The 1988 draft was a good one for the Minnesota North Stars and eventually Dallas profited from their fortunes. That was the year the Stars drafted American, Mike Modano first overall. For four years, Minnesota was dazzled by the talent they brought in from the Prince Albert Raiders of the WHL.

From there, the team moved to Dallas for the 1993-94 season and Modano remained one of the best players to don the franchise colours. He played nearly his entire career with the franchise – joining the Detroit Red Wings for the 2010-11 season which inevitably was his final year in the NHL.

While he only played 40 games with the Wings, collecting 15 points, he played 1,459 regular season games for the Stars’ franchise. Over that span he scored 557 goals and 1,359 points becoming one of the most lethal American-born players in NHL history.

He played 176 postseason games with 146 points and won a Stanley Cup – though controversial – with the Stars in 1998-99. After retiring in September 2011, the Stars retired his number nine in 2014.

On the other side of this battle, Alexandre Daigle was drafted first overall in 1993 by the Ottawa Senators. While he didn’t have a horrible career, he never lived up to expectations. He spent time with Ottawa, Minnesota, Philadelphia, New York Rangers, Pittsburgh and Tampa Bay over a 10-year career.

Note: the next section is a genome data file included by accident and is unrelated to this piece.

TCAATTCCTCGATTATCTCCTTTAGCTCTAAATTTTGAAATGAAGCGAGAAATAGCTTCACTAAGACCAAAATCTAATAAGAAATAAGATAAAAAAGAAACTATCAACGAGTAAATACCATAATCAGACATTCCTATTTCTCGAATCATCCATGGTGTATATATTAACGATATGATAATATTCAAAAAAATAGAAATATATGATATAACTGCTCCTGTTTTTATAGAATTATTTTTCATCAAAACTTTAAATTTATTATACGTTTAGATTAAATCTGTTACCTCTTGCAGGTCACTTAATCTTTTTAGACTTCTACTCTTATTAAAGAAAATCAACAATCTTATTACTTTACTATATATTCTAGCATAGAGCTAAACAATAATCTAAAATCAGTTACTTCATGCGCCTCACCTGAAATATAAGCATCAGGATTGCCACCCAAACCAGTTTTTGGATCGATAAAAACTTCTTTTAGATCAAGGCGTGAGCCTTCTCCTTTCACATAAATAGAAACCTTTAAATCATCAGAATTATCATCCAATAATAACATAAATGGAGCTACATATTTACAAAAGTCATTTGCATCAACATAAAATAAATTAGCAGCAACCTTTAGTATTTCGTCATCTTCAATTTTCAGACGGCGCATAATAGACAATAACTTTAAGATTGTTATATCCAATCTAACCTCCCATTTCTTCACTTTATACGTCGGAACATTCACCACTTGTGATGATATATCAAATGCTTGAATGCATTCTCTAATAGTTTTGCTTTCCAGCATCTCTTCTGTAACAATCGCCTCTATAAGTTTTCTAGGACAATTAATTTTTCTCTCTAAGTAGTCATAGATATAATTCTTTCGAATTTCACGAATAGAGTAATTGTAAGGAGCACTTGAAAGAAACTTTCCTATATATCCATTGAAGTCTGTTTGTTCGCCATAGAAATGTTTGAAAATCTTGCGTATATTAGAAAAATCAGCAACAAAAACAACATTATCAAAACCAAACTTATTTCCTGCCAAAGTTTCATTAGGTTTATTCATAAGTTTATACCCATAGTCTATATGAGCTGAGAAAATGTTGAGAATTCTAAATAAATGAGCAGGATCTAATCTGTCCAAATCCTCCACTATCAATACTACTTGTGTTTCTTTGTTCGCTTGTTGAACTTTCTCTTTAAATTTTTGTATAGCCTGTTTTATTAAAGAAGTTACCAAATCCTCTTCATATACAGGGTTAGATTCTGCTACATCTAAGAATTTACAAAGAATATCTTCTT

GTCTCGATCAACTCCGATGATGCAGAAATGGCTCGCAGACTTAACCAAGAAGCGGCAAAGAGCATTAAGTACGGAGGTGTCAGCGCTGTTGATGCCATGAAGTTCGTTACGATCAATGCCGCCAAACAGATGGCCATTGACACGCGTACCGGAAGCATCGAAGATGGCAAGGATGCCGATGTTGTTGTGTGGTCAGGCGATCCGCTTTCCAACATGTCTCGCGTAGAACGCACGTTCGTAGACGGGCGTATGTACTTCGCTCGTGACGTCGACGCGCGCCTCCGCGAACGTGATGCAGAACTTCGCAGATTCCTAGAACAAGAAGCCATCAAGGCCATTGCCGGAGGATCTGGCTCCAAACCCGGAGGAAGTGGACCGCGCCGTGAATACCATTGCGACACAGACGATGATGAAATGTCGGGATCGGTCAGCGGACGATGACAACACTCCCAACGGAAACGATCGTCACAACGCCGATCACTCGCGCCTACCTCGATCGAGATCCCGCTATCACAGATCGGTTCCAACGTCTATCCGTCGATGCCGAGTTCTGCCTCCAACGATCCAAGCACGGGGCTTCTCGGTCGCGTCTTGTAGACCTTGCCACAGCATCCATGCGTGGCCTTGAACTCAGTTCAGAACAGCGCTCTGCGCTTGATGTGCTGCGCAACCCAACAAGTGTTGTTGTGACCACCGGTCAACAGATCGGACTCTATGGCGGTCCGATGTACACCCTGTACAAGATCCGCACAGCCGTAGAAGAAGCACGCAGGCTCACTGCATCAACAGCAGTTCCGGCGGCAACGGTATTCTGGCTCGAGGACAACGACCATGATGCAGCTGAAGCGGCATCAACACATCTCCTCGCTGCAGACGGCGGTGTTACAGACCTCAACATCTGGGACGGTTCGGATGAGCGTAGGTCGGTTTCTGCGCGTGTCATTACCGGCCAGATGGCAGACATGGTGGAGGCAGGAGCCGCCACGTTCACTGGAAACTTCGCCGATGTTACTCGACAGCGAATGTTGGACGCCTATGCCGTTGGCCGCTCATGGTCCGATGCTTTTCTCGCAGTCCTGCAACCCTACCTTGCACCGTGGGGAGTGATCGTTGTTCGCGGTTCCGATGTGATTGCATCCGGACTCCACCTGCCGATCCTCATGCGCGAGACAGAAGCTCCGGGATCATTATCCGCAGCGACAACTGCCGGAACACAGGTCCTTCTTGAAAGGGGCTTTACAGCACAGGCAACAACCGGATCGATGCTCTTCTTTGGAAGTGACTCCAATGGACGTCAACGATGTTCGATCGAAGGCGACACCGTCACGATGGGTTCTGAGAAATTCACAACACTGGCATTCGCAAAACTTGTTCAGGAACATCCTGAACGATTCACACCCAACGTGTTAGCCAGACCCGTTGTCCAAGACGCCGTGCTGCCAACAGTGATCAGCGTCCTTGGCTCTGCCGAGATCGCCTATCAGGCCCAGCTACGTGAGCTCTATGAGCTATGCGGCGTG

Over that time he collected 327 points in 616 regular season games – including 51 in 84 games during his rookie season. He finished his career a minus-176, which isn’t always considered a major statistic nowadays, but it certainly didn’t help him stick in the NHL.

(3) Mats Sundin vs. (30) Rick DiPietro

If it were anyone else, this might be a tougher matchup with a top-line center pitted against an injury-plagued goaltender. But in 1989, the Quebec Nordiques drafted a player that would go on to be the face of the franchise for the Toronto Maple Leafs for a number of years.

Mats Sundin, Toronto Maple Leafs
The face of the Leafs franchise for so long, Mats Sundin was drafted first overall by Quebec. (Mike Lynaugh Photography)

Before that, however, Sundin played four seasons for the Nordiques collecting 334 points over 324 regular season games. From there he went on to play 13 seasons with the Maple Leafs notching an impressive 987 points in 981 regular season games and leading the team on numerous playoff runs.

He finished his career with the Canucks where he collected just 28 points in 41 games – retiring with 1,349 points in 1,346 games. He retired in 2009 without ever winning a Stanley Cup.

Eleven years after Sundin was taken first overall, the New York Islanders took Rick DiPietro first overall in 2000. He was coming off a year in which he went 18-5-5 with a 2.45 goals against average with the Boston University Terriers.

Rick DiPietro, New York Islanders
Rick DiPietro had an injury plagued career with the Islanders. (Anthony Gruppuso/USA TODAY Sports)